Cheese expenditure in the UK has been on the rise over the last 10 years and currently stands at £2.81 billion, with soft cheese accounting for a significant proportion of that figure. There’s little surprise then that the Meadow Foods team at Holme on Spalding Moor was pleased to be adding soft cheese to the company’s growing product portfolio.
The versatile soft cheese can be spread over bread, baked potatoes, stuffed into meats, mushrooms and peppers and even used to make cakes. But what exactly is soft cheese? As there is some debate over whether the spread is technically a cheese or a cream.
This confusion arises from the higher fat of content, its texture and the ingredients that go into the making of soft cheese as opposed to other, more conventional cheeses.
Well after consulting with experts the verdict is in; soft cheese is without doubt, a cheese! The great news however is that it is a hugely versatile soft cheese that can be used in both sweet and savoury dishes from cheese cakes and icings through to spreads for bagels or with delicious canapés. It’s soft texture also makes it easy to work with and a staple in food manufacturing sites as well as restaurants, professional kitchens or caterers’ cupboards.
Soft cheese is an unripened variety of cheese with a slightly acidic and mild diacetyl taste. With its distinct, smooth taste and many different uses the product is a very popular staple in many people’s diets across Britain. Its consistency ranges from hard to spreadable and is usually sold as either hot packed soft cheese or the treated curd variety, which is packaged directly as cold-pack soft cheese.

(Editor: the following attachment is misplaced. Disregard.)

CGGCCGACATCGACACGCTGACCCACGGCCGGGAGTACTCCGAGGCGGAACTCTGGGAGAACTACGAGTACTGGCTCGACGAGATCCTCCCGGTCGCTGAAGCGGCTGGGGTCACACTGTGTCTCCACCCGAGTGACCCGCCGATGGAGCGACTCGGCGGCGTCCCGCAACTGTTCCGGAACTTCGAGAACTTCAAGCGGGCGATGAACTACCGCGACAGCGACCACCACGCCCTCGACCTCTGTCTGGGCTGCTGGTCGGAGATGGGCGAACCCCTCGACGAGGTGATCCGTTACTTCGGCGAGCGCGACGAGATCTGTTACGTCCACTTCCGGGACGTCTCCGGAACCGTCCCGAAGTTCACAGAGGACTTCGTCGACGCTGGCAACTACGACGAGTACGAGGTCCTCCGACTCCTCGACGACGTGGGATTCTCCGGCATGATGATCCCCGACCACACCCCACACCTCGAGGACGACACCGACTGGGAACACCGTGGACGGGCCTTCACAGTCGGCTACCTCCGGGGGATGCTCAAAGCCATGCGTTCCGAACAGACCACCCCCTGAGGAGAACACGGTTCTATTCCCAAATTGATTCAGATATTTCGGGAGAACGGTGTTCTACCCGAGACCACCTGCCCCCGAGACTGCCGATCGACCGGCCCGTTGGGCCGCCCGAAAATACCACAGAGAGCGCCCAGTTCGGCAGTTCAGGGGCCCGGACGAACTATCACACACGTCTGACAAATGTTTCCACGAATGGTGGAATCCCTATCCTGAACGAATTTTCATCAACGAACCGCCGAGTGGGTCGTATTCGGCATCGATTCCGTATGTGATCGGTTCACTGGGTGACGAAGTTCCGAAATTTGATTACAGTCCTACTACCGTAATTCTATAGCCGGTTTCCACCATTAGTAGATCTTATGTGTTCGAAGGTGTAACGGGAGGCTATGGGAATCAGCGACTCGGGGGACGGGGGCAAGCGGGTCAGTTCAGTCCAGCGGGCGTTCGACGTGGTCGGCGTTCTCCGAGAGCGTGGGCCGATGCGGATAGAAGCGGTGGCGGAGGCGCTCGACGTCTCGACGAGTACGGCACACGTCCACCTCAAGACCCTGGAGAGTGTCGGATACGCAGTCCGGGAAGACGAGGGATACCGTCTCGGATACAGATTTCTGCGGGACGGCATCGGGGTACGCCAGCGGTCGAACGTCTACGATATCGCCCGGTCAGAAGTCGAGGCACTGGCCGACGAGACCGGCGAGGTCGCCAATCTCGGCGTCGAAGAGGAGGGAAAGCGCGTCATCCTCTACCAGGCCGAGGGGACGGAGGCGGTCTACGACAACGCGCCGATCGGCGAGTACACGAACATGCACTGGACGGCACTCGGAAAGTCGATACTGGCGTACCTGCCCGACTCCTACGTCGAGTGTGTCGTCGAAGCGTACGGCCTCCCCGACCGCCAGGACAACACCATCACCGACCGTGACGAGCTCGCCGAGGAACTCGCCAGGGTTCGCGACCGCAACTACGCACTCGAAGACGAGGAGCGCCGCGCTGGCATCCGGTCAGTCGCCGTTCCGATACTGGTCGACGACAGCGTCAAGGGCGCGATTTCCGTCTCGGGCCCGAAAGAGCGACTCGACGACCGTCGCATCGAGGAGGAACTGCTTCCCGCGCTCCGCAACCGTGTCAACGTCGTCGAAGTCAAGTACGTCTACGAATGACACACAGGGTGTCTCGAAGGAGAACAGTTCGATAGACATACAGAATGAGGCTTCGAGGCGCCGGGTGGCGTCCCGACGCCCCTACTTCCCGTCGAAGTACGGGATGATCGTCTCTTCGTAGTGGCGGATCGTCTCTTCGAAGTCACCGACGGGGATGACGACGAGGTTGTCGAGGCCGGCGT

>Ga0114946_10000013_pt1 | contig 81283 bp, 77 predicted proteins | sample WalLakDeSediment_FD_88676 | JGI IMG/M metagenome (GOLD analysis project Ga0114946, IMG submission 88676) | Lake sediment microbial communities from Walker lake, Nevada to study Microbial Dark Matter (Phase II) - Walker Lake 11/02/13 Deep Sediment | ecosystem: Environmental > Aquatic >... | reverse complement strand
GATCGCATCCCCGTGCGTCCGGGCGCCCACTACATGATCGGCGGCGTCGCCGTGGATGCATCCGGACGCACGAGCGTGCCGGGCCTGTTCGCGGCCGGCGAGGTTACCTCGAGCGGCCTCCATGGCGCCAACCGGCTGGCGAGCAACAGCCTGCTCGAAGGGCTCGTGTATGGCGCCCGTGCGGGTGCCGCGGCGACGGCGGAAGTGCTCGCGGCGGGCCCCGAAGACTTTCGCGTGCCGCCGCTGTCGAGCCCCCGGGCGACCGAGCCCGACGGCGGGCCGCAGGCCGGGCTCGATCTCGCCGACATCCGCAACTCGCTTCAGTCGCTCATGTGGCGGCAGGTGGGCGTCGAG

The product is relatively easy to make (and is often even made at home), however the challenge in the manufacturing process is to produce a consistent and reliable product. To achieve the creaminess, lactic acid bacteria are added to pasteurized milk during the fermentation process at around 22 °C (72 °F) to decrease the pH of the milk (becoming more acidic). This process also makes the amino acids on the surface of the milk proteins lose their charge and become neutral which in turn causes the milk to coagulate.
If the bacteria are left in the milk too long, the pH lowers further and the product can return to liquid form. The key therefore is to kill the bacteria by heating the mixture to 52–63 °C (126–145 °F) at the moment the cheese is at the right point. Inaccurate timing of the heating can produce inferior or unsalable cheese due to variations in flavor and texture.
At Meadow Foods we’re experts in manufacturing bulk dairy ingredients from our three UK factories based in Chester, Yorkshire and Holme on Spalding Moor. The team in Holme on Spalding Moor who are responsible for manufacturing the business’ cultured dairy range have perfected the soft cheese making process to deliver a consistent and quality product every time. There’s little wonder why there are so many smiles in the factory now, you just have to say “soft cheese”.